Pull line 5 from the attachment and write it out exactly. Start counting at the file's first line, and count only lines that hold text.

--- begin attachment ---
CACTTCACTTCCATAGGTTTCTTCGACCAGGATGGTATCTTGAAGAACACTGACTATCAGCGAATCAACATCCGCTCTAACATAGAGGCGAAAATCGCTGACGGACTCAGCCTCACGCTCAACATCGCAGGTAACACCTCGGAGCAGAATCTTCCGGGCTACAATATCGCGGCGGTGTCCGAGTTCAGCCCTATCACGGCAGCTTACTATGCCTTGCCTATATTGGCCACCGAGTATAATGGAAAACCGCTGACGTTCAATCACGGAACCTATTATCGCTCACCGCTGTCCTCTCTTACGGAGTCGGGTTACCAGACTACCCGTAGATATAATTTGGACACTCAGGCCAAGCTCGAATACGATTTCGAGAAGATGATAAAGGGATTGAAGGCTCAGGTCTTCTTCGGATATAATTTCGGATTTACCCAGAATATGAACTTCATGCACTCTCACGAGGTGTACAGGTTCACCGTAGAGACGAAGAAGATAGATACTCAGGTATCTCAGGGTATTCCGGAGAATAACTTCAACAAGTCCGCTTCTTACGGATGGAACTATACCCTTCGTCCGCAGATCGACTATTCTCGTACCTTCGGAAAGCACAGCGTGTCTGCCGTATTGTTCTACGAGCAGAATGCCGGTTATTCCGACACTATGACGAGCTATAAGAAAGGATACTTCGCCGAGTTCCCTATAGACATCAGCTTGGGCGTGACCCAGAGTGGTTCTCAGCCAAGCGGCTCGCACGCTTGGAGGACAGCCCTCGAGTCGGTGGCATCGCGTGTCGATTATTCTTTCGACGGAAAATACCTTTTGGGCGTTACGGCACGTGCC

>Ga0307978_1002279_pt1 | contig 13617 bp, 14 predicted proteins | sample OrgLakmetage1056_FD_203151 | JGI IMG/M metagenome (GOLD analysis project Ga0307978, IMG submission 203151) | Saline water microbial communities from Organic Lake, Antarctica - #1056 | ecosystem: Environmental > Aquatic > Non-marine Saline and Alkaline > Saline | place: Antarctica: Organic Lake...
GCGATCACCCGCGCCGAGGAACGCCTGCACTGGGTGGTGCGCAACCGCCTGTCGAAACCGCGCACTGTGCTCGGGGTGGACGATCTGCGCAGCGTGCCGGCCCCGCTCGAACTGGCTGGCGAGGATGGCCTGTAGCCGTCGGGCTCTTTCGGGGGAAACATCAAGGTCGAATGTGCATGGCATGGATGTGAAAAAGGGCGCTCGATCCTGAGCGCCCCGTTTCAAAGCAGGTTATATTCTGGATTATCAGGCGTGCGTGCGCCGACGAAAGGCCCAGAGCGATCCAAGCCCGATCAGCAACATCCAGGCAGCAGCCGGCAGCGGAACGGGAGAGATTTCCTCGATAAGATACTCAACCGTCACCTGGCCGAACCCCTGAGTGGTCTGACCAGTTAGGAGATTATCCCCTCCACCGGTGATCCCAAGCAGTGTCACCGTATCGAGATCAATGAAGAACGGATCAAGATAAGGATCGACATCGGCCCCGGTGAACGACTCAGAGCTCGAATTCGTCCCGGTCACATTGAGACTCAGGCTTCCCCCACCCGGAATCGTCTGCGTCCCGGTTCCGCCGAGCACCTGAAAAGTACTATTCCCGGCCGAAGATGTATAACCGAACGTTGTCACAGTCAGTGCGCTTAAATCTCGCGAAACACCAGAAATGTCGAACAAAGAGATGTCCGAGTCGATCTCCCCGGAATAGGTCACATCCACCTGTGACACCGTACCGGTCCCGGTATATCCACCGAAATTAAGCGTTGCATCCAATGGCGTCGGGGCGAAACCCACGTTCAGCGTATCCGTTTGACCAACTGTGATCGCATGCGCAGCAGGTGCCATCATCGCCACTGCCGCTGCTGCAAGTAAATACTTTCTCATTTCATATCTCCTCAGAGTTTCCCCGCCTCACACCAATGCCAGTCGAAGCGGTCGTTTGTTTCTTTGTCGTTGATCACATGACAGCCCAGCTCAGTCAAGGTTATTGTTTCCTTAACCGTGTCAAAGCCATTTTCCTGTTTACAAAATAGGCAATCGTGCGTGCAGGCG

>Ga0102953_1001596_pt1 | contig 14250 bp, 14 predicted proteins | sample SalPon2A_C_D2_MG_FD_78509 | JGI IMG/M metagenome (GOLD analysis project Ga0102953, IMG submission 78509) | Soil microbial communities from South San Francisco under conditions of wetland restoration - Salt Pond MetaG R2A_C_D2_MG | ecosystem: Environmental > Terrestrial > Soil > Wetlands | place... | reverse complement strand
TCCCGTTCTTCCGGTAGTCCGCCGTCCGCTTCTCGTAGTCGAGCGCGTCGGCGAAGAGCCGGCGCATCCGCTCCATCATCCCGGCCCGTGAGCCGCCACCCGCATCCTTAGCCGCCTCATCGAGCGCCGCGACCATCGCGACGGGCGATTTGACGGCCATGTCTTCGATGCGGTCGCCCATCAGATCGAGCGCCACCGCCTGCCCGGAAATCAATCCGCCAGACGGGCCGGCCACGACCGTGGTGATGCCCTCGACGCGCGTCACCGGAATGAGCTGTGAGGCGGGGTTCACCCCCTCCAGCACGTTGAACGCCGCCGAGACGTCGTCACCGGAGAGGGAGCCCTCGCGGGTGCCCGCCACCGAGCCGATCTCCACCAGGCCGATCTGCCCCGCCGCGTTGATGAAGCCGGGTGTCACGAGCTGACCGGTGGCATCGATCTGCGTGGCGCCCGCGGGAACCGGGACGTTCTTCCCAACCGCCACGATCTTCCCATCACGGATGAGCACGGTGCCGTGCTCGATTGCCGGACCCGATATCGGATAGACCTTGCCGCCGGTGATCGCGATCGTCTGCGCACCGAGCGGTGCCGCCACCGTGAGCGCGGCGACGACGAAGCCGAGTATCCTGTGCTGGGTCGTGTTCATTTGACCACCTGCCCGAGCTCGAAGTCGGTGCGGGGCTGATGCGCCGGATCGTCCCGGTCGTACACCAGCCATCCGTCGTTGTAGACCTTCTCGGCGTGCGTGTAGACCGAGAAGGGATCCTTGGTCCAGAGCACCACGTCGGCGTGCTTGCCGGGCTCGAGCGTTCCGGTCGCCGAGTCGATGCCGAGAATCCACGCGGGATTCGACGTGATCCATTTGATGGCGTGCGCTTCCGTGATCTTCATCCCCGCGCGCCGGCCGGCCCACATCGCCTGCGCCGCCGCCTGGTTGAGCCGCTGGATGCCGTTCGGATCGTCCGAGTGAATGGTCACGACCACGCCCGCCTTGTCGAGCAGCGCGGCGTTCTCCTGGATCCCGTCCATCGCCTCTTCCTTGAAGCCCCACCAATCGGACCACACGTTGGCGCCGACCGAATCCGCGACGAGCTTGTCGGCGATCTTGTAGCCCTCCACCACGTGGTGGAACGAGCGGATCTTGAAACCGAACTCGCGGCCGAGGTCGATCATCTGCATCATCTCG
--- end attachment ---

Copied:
TCCCGTTCTTCCGGTAGTCCGCCGTCCGCTTCTCGTAGTCGAGCGCGTCGGCGAAGAGCCGGCGCATCCGCTCCATCATCCCGGCCCGTGAGCCGCCACCCGCATCCTTAGCCGCCTCATCGAGCGCCGCGACCATCGCGACGGGCGATTTGACGGCCATGTCTTCGATGCGGTCGCCCATCAGATCGAGCGCCACCGCCTGCCCGGAAATCAATCCGCCAGACGGGCCGGCCACGACCGTGGTGATGCCCTCGACGCGCGTCACCGGAATGAGCTGTGAGGCGGGGTTCACCCCCTCCAGCACGTTGAACGCCGCCGAGACGTCGTCACCGGAGAGGGAGCCCTCGCGGGTGCCCGCCACCGAGCCGATCTCCACCAGGCCGATCTGCCCCGCCGCGTTGATGAAGCCGGGTGTCACGAGCTGACCGGTGGCATCGATCTGCGTGGCGCCCGCGGGAACCGGGACGTTCTTCCCAACCGCCACGATCTTCCCATCACGGATGAGCACGGTGCCGTGCTCGATTGCCGGACCCGATATCGGATAGACCTTGCCGCCGGTGATCGCGATCGTCTGCGCACCGAGCGGTGCCGCCACCGTGAGCGCGGCGACGACGAAGCCGAGTATCCTGTGCTGGGTCGTGTTCATTTGACCACCTGCCCGAGCTCGAAGTCGGTGCGGGGCTGATGCGCCGGATCGTCCCGGTCGTACACCAGCCATCCGTCGTTGTAGACCTTCTCGGCGTGCGTGTAGACCGAGAAGGGATCCTTGGTCCAGAGCACCACGTCGGCGTGCTTGCCGGGCTCGAGCGTTCCGGTCGCCGAGTCGATGCCGAGAATCCACGCGGGATTCGACGTGATCCATTTGATGGCGTGCGCTTCCGTGATCTTCATCCCCGCGCGCCGGCCGGCCCACATCGCCTGCGCCGCCGCCTGGTTGAGCCGCTGGATGCCGTTCGGATCGTCCGAGTGAATGGTCACGACCACGCCCGCCTTGTCGAGCAGCGCGGCGTTCTCCTGGATCCCGTCCATCGCCTCTTCCTTGAAGCCCCACCAATCGGACCACACGTTGGCGCCGACCGAATCCGCGACGAGCTTGTCGGCGATCTTGTAGCCCTCCACCACGTGGTGGAACGAGCGGATCTTGAAACCGAACTCGCGGCCGAGGTCGATCATCTGCATCATCTCG